Six-on-Saturday – Don’t Look, Ethel.

Make up cucumber hills in the evening. Get up early the next morning and sow the seeds before you speak, and you will have a good crop.

Wednesday was the best day of the year by a country kilometre mile. I spent some time doing small jobs and a lot of time sitting in warm sunshine, resting, admiring, reading and snoozing. I had intended cycling my usual Kilmolash and Glenshelane route, but rested instead. I’m told that improvement in fitness happens between sessions, so it’s a win-win situation. Of course, I made sure to wear my big ugly sun hat. I figured there’s no point in being rested, super fit and sunburned.

Last week you’ll remember I changed things around a bit. On Tuesday I continued, this time in the back garden. The square patio area was the focus of my attention.

However, before I show the progress made, I want to inform you of a shocking alert. It was a Facebook alert. Oh, I do love a shocking FB alert. If it weren’t for FB I’d be completely lost. You see, it’s full of rubbish that cannot be got from other sources. This one was about cucumbers…

Cucumber

I tried growing cucumbers last year and I gave up on them. They germinated but never really got going. I may not have adhered to correct procedures. This year I’ll know better.

My homework for this week brought me to read some of Frank C. Brown’s Collection of North Carolina Folklore. Here’s a short summary…

  • Plant cucumbers during the last quarter of a new moon, preferably on a twin day in April. I think a twin day is 11th or 22nd.
  • Get up early in the morning and sow the seeds before you speak.
  • If cucumbers are planted on a Saturday, they will be bitter.
  • It is bad luck to point your finger at a cucumber bloom, as it will cause it to fall off. It is unclear from the text what falls off. I’d imagine finger. Yes, I’m going with finger, and I’ll be sure not to point it anywhere.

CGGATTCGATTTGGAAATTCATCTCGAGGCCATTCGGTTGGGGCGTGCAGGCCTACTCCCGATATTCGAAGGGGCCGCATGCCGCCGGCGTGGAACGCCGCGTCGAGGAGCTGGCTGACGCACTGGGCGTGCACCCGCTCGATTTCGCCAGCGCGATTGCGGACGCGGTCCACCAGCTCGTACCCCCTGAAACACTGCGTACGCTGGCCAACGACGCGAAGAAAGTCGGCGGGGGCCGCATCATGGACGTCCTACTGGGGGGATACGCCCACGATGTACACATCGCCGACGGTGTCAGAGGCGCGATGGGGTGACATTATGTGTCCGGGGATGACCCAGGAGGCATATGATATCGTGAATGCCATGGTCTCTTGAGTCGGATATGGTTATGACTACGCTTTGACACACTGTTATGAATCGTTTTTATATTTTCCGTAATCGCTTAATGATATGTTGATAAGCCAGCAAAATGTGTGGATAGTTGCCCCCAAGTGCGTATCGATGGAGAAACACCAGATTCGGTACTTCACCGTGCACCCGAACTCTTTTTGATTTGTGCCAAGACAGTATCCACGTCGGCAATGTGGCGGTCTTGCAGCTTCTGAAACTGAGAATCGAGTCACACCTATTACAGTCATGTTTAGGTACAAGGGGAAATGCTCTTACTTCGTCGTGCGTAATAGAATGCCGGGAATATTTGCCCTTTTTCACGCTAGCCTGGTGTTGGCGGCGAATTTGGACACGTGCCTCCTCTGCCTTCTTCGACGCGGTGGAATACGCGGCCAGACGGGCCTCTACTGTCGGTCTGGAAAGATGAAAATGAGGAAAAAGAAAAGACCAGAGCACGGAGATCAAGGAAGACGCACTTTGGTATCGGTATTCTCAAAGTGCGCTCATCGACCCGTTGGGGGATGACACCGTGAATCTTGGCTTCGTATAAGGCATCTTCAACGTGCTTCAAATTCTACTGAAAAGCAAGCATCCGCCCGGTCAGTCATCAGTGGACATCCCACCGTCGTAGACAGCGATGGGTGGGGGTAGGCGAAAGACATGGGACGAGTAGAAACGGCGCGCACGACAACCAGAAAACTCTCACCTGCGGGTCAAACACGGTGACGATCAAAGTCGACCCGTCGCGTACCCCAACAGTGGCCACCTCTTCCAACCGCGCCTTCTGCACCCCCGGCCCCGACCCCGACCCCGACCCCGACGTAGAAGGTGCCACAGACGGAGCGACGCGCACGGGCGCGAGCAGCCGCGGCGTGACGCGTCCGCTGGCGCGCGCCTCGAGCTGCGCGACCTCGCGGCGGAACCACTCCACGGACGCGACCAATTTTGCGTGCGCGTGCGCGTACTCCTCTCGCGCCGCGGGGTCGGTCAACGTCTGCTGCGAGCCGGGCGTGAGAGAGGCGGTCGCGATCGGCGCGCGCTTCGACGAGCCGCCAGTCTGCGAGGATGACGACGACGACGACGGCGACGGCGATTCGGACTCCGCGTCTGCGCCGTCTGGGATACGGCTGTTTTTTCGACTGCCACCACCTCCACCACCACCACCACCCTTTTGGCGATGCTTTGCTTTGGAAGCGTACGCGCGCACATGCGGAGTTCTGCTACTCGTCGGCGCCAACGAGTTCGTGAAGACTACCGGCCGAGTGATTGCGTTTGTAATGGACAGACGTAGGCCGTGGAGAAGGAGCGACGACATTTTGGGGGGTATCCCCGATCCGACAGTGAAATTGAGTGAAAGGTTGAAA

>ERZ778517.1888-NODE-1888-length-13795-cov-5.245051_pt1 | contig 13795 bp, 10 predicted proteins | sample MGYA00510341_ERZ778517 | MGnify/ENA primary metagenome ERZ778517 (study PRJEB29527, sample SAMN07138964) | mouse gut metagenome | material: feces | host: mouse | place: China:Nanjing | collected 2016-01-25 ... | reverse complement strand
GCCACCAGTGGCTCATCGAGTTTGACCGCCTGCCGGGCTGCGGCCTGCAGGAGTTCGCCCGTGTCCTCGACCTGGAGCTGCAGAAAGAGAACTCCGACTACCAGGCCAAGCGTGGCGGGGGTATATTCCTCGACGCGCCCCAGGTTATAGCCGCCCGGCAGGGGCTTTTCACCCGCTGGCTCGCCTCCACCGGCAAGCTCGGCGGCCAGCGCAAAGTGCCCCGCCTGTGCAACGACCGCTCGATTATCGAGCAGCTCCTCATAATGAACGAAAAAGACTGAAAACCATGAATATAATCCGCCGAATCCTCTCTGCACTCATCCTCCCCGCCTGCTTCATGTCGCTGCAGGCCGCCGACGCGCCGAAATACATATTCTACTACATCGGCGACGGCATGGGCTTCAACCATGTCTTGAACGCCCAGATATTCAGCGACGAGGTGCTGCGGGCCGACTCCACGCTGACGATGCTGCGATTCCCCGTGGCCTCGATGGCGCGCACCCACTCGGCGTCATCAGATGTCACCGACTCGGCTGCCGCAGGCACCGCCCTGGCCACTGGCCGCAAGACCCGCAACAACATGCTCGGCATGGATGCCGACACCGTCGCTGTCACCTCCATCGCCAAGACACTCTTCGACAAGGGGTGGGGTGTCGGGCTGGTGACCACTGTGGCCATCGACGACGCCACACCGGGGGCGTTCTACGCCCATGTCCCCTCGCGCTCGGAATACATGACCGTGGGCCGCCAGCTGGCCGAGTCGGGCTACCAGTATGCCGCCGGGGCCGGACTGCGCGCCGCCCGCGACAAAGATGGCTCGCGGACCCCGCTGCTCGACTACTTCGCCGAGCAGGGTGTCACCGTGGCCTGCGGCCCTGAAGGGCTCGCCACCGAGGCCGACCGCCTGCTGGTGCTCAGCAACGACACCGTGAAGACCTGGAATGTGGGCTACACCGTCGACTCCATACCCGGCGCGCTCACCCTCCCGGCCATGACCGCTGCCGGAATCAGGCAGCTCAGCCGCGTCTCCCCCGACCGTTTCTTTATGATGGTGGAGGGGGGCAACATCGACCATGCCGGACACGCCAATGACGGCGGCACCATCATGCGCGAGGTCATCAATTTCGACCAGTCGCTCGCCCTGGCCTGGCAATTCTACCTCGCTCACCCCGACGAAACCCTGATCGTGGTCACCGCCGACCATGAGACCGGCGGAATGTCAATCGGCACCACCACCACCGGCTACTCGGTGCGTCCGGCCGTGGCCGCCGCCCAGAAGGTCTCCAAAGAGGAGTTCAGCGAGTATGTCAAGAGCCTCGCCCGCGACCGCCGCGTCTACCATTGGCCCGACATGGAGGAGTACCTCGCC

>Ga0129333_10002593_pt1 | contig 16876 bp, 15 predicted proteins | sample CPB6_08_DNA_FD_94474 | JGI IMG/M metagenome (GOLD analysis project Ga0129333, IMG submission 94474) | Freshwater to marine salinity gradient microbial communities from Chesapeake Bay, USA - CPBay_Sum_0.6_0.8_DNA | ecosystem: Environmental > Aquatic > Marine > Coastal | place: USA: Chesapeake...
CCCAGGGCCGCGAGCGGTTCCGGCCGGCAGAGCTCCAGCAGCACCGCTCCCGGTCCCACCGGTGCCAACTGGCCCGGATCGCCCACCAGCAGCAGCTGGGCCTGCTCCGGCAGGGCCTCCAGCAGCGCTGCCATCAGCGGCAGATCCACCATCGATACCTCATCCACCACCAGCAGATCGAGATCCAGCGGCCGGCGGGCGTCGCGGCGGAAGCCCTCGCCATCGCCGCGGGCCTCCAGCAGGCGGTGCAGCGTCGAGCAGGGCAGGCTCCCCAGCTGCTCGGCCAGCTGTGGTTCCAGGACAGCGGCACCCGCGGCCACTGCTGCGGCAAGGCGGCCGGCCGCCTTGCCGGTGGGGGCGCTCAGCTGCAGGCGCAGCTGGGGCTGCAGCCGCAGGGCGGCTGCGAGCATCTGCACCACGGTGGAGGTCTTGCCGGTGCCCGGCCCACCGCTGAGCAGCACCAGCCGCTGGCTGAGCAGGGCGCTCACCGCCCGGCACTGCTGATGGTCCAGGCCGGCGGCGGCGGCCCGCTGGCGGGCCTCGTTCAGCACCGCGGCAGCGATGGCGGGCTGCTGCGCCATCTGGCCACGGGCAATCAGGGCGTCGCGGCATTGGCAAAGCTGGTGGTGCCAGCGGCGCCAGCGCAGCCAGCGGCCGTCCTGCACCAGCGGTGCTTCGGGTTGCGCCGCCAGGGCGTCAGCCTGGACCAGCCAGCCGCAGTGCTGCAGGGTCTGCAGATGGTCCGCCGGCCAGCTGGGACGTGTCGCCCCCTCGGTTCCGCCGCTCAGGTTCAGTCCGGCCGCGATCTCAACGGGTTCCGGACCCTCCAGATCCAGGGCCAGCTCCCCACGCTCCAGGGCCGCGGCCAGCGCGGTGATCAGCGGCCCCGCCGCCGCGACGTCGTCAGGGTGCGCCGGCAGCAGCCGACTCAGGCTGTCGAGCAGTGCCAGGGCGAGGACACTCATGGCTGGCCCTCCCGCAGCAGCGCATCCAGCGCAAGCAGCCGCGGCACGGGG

If I’ve helped you in any way, please tell your friends.


Patio

Once again, I’ve changed things around. Normally, we get the table and chairs back outside for the May Bank Holiday weekend, but it’s been so dry this year that they’ve appeared a bit earlier. We also like to put them in a different spot from year to year. Once agreement was reached, I moved plants, pots and troughs around. This time, I’ve combined the two timber planters together as a central feature. I looked upon the fruits of my labour and grinned widely with satisfaction.

Next up…

There’s much here that I like. At the rear, there’s an overpowering scent from the Skimmia, while the Forget-me-nots (myosotis) and Aubretia add an extra touch of colour. My thanks to Steve for the Aubretia. On the left, there’s a small clump of snowdrops given to me by Geraldine. I’m very grateful for any and all offers! There’s also the remains of a fuchsia that I cut out two years ago. It’d be good to find time to remove the stump completely, but my priority will be the cucumbers. Before dawn.

Foliage

Polyanthus, Carex, Feverfew, Arabis and Vinca. Us gardeners sometimes forget that foliage can be very beautiful too!

Vegetables

The cauliflower and kale are finished. I’ve added a layer of fresh home-made compost along the bed and planted out the spring onions that I’d started in the glasshouse. I’ve also put two covers over the soil. These will help warm it up so that seeds will germinate faster. There’s a small space to the left of the spring onions. It’s just a foot wide. The spinach will go here, specifically because it prefers a shady spot. I’m buying shop spinach at the moment but not for much longer. There are a dozen seedlings grown inside that will be ready for their outside adventure very soon.